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fine the limit :

$$\lim_{ n \to \infty }\frac{1}{n}\int_{0}^{n}{ \frac{x\ln(1+\frac{x}{n})}{1+x}}=?$$

My Try: in the http://www.integral-calculator.com $$I=\int_{}^{}{ \frac{x\ln(1+\frac{x}{n})}{1+x}}=\left(x+n\right)\ln\left(\left|x+n\right|\right)+\left(\ln\left(n\right)-\ln\left(n-1\right)\right)\ln\left(\left|x+1\right|\right)+\operatorname{Li}_2\left(-\dfrac{x+1}{n-1}\right)+\left(-\ln\left(n\right)-1\right)+c$$

now?

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  • $\begingroup$ First idea: try the change of variable $u= \frac{x}{n}$, then apply the dominated convergence theorem? (If that's not enough, I can jot down a full answer -- my guess is that it works, and gives $2\ln 2-1$) $\endgroup$ – Clement C. Feb 24 '17 at 19:20
  • $\begingroup$ i have $$-1+2\ln(2)$$ as the searched answer $\endgroup$ – Dr. Sonnhard Graubner Feb 24 '17 at 19:27
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  • Step 1: make the change of variable $u=\frac{x}{n}$, so that $$ \frac{1}{n}\int_{0}^{n}{ \frac{x\ln(1+\frac{x}{n})}{1+x}} = \int_0^1 \frac{nu}{1+nu}\ln(1+u)du $$

  • Step 2: letting $(f_n)_n$ be defined on $[0,1]$ by $f_n(u) = \frac{nu}{1+nu}\ln(1+u)$, observe that (1) each $f_n$ is integrable on $[0,1]$, (2) $\lvert f_n(u)\rvert \leq g(u)\stackrel{\rm def}{=} \ln(1+u)$ for every $u\in[0,1]$ and $n\geq 1$, and (3) $(f_n)_n$ converges pointwise to $g$ on $(0,1)$.

    By the Dominated Convergence Theorem, it follows that $$ \int_0^1 f_n(u)du \xrightarrow[n\to\infty]{} \int_0^1 g(u)du $$

  • Step 3: compute $$ \int_0^1 g(u)du = 2\ln 2 -1. $$ observing that an antiderivative of $g$ is $G(x) = (1+x)\ln(1+x) - x$.

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  • $\begingroup$ $\int \ln(1+u) du=\frac{1}{u+1}$ but you$ G(x) = (1+x)\ln(1+x) - x$ why? $\endgroup$ – Almot1960 Feb 24 '17 at 20:54
  • $\begingroup$ @Almot1960 Err, no -- the first part of your comment is wrong. You want to integrate, not differentiate. $\endgroup$ – Clement C. Feb 24 '17 at 21:01
  • $\begingroup$ You're welcome! $\endgroup$ – Clement C. Feb 24 '17 at 21:20
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$\newcommand{\bbx}[1]{\,\bbox[8px,border:1px groove navy]{\displaystyle{#1}}\,} \newcommand{\braces}[1]{\left\lbrace\,{#1}\,\right\rbrace} \newcommand{\bracks}[1]{\left\lbrack\,{#1}\,\right\rbrack} \newcommand{\dd}{\mathrm{d}} \newcommand{\ds}[1]{\displaystyle{#1}} \newcommand{\expo}[1]{\,\mathrm{e}^{#1}\,} \newcommand{\ic}{\mathrm{i}} \newcommand{\mc}[1]{\mathcal{#1}} \newcommand{\mrm}[1]{\mathrm{#1}} \newcommand{\pars}[1]{\left(\,{#1}\,\right)} \newcommand{\partiald}[3][]{\frac{\partial^{#1} #2}{\partial #3^{#1}}} \newcommand{\root}[2][]{\,\sqrt[#1]{\,{#2}\,}\,} \newcommand{\totald}[3][]{\frac{\mathrm{d}^{#1} #2}{\mathrm{d} #3^{#1}}} \newcommand{\verts}[1]{\left\vert\,{#1}\,\right\vert}$ \begin{align} &\lim_{n \to \infty}\bracks{% {1 \over n}\int_{0}^{n}{x\ln\pars{1 + x/n} \over 1 + x}\,\dd x} = \lim_{n \to \infty}\bracks{% {1 \over n}\int_{0}^{n}\ln\pars{1 + {x \over n}}\,\dd x - {1 \over n}\int_{0}^{n}{\ln\pars{1 + x/n} \over 1 + x}\,\dd x} \\[5mm] = &\ 2\ln\pars{2} - 1\ -\ \underbrace{\lim_{n \to \infty}\bracks{% {1 \over n}\int_{0}^{1}{\ln\pars{1 + x} \over 1/n + x}\,\dd x}}_{\ds{=\ 0}}\ =\ \bbx{\ds{2\ln\pars{2} - 1}} \end{align}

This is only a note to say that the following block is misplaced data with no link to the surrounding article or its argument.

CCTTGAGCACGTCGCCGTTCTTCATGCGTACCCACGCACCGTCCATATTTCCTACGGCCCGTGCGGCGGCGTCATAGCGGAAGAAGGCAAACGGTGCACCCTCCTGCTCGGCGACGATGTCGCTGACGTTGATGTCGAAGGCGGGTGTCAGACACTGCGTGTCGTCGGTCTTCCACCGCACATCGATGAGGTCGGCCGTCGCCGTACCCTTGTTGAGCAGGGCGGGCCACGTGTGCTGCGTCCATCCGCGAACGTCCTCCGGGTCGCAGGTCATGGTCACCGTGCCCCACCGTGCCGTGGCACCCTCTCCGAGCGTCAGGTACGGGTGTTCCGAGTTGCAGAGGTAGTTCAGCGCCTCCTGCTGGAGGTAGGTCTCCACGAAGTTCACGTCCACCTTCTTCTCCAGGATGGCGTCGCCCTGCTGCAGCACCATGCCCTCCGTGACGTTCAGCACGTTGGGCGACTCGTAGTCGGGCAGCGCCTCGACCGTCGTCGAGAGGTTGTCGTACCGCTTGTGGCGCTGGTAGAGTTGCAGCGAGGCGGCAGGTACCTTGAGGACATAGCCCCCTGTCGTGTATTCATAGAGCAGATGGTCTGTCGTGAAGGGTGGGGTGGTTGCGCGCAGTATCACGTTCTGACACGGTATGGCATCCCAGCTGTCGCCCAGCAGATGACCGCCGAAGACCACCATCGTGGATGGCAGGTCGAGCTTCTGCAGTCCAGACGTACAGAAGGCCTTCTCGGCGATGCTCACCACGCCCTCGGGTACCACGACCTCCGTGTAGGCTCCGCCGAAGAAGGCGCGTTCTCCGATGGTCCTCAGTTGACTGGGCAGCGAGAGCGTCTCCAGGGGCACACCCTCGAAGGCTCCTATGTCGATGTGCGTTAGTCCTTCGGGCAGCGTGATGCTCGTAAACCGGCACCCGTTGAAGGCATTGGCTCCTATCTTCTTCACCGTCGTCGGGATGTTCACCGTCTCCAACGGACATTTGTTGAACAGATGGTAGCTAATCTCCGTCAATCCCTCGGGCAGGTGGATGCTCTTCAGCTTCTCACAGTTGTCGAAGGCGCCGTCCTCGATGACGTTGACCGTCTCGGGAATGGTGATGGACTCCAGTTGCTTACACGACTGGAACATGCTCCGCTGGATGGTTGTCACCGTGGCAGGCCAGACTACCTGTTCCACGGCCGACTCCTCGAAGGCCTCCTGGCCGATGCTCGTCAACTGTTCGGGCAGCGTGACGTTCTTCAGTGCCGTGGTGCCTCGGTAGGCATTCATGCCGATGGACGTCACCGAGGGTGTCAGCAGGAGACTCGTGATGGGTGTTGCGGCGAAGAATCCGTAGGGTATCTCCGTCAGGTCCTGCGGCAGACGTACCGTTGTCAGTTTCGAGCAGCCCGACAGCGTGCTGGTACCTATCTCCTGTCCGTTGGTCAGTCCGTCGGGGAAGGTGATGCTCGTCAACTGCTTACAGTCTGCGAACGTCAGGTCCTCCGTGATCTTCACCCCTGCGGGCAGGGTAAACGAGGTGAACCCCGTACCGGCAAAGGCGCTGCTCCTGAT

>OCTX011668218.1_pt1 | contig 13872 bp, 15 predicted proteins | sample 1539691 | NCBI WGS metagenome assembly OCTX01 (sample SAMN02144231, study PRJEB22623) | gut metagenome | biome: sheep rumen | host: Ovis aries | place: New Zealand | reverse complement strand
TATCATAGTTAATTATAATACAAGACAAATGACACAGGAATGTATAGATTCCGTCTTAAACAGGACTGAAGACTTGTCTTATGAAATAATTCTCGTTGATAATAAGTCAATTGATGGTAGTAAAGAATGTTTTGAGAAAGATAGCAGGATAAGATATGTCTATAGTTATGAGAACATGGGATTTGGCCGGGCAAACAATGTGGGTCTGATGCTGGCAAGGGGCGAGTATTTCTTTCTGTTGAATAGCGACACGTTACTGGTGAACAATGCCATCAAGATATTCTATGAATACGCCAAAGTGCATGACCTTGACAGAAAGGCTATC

because

$$ 0 < \verts{{1 \over n}\int_{0}^{1}{\ln\pars{1 + x} \over 1/n + x}\,\dd x} < {1 \over \verts{n}}\verts{\int_{0}^{1}{\ln\pars{1 + x} \over \color{#f00}{0} + x}\,\dd x} \,\,\,\stackrel{\mrm{as}\ n\ \to\ \infty}{\to}\,\,\, {\large 0} $$

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  • $\begingroup$ Holy crap. This answer is gorgeous. +1!!!! $\endgroup$ – Brevan Ellefsen Feb 24 '17 at 21:11
  • $\begingroup$ @BrevanEllefsen Thanks. It's indeed... $\endgroup$ – Felix Marin Feb 24 '17 at 23:43
  • $\begingroup$ Pretty nice using elementary techniques +1 $\endgroup$ – Paramanand Singh Feb 25 '17 at 4:52
  • $\begingroup$ @ParamanandSingh Thanks... whenever is possible, simple is better. $\endgroup$ – Felix Marin Feb 25 '17 at 6:04
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Not a new idea, but avoiding dominated convergence:

$$\frac{1}{n} \int_0^n \frac{ x \ln (1+x/n) }{1+x} dx \underset{y=x/n}{=}\int_0^1 \ln (1+y)\frac{1+ny-1 }{1+ny} dy =\int_0^1 \ln (1+y) dy - \underset{(*)}{\underbrace{\int_0^1 \frac{\ln (1+y)}{1+ny}dy}}. $$

Now

$$0\le (*) \le \ln 2 \int_0^1 \frac{dy }{1+yn}=\ln 2 \frac{1}{n} \ln (1+n)\underset{n\to\infty}{\to} 0.$$

Therefore the answer is $\int_0^1\ln (1+y) dy=\ln 4 - 1$.

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  • $\begingroup$ why ?$0\le (*) \le \ln 2 \int_0^1 \frac{dy }{1+yn}$ $\endgroup$ – Almot1960 Feb 24 '17 at 22:03
  • $\begingroup$ $\ln 2 \ge \ln (1+y)$ for $y \in [0,1]$ $\endgroup$ – poweierstrass Feb 24 '17 at 22:48

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